“I wanted to challenge myself to see how far I could go,” said Arkan, who asked that his last name be withheld for his family’s safety in Iraq. “Just the point that I am the first one … that was my whole, big motivation.”
The 61-day Ranger course is considered one of the most grueling, small unit leadership courses in the U.S. military. Students learn to plan and lead squad and platoon size missions while being deprived of food and sleep. The course is designed to simulate the stress of combat.
In the end, those who finish receive the prestigious gold and black Ranger tab, a mark of credibility among all combat leaders.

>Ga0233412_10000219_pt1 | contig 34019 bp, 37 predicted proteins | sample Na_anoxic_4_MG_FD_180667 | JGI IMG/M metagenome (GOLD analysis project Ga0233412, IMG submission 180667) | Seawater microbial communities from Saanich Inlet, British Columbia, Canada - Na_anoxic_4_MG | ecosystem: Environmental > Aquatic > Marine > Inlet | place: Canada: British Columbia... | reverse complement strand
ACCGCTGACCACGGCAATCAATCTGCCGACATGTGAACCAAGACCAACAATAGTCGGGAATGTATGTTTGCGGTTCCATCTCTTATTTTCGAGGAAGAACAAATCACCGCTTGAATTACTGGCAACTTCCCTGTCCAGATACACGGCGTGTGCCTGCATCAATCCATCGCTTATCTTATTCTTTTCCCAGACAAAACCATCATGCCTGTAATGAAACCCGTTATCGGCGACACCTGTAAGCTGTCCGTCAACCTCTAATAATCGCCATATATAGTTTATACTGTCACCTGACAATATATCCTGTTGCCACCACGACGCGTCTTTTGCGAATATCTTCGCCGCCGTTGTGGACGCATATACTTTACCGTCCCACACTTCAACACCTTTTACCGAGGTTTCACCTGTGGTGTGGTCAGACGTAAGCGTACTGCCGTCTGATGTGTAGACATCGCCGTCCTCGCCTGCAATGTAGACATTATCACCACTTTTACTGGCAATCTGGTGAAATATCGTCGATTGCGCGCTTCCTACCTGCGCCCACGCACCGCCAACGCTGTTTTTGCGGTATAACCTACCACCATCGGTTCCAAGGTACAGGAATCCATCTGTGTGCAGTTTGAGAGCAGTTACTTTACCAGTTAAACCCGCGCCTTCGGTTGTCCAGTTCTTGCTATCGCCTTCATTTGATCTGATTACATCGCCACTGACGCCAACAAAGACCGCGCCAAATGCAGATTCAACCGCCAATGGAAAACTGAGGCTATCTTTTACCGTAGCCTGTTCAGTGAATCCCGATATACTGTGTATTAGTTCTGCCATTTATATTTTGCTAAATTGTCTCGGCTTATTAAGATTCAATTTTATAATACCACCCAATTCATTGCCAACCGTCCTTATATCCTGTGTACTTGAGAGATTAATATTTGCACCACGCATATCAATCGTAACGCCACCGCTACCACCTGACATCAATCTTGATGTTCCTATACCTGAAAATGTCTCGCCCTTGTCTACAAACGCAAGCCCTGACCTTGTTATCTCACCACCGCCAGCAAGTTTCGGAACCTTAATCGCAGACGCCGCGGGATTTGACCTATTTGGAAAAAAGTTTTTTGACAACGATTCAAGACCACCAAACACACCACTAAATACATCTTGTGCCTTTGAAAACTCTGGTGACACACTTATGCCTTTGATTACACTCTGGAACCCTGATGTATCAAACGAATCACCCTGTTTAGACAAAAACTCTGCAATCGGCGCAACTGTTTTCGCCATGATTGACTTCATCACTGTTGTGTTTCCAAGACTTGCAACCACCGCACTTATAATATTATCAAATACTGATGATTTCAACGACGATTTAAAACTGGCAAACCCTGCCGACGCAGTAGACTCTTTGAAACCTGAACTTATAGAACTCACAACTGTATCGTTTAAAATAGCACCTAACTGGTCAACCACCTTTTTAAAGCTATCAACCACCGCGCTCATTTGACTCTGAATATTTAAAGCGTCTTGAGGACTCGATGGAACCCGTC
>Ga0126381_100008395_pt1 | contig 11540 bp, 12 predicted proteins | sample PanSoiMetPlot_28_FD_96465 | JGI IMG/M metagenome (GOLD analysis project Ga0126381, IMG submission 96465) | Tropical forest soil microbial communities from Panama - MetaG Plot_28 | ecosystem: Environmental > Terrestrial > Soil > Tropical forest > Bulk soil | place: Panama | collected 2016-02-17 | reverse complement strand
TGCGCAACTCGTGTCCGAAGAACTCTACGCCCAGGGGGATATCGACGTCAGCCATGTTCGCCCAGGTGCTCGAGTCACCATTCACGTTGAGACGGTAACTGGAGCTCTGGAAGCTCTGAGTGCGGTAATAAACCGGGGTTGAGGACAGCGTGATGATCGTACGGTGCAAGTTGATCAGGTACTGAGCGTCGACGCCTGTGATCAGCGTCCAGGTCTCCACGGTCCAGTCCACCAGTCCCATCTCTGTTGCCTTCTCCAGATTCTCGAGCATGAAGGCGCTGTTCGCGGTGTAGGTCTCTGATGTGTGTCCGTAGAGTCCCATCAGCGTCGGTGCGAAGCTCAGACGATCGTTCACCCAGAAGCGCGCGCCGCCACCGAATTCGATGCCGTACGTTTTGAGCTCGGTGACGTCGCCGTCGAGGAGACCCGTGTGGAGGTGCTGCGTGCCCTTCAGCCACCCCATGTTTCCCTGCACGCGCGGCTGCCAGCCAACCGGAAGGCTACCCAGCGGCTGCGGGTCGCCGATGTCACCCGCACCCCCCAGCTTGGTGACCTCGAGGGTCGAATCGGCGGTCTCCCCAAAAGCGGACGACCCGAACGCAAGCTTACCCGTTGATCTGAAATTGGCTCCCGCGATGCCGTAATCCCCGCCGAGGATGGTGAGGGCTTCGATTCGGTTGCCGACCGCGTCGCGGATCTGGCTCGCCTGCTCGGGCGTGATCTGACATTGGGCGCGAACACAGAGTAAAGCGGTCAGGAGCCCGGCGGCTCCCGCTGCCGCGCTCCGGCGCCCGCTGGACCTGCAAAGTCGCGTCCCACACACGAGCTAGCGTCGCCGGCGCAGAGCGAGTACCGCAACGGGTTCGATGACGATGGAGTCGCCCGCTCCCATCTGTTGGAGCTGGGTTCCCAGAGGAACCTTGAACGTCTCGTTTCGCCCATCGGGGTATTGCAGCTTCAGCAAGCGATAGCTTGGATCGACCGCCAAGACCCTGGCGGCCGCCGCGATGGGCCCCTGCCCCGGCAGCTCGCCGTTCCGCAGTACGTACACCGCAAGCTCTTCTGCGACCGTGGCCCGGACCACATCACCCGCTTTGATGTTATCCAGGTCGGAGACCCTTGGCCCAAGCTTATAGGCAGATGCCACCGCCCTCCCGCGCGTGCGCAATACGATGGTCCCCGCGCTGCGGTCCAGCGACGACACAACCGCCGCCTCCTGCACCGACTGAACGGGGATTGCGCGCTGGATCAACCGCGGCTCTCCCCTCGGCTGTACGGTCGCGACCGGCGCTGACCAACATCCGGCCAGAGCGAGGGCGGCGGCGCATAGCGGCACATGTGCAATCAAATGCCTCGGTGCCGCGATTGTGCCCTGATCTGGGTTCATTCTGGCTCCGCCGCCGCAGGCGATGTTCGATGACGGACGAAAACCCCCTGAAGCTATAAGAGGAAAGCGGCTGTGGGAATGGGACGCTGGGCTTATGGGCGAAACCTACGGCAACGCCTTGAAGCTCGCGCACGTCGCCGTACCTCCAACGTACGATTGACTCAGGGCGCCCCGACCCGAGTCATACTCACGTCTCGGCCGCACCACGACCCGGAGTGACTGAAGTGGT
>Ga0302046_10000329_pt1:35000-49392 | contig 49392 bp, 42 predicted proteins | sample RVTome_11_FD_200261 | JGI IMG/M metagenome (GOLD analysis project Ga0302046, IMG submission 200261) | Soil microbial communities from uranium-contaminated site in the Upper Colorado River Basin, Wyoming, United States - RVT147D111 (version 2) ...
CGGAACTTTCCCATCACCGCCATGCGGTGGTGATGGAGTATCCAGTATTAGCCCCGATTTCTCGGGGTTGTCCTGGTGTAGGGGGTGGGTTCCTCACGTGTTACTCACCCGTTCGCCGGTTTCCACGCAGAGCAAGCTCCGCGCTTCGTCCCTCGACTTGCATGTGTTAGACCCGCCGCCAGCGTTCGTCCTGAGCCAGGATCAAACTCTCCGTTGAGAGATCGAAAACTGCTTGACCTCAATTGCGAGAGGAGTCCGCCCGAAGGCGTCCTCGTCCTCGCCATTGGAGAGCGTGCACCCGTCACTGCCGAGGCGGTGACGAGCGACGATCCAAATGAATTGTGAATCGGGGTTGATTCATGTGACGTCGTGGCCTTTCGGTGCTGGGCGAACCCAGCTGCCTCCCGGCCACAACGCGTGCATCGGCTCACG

Arkan’s accomplishment is no small feat since only 35 percent of foreign military personnel graduate, said Lt. Col. Odie Sheffield, deputy commander of the Ranger Training Brigade.
“It’s huge,” he said. “He didn’t fail a single patrol.”
May 8, 2006
Iraqi soldier graduates from US Army Ranger school
Arkan will go on to train Iraqi Special Forces.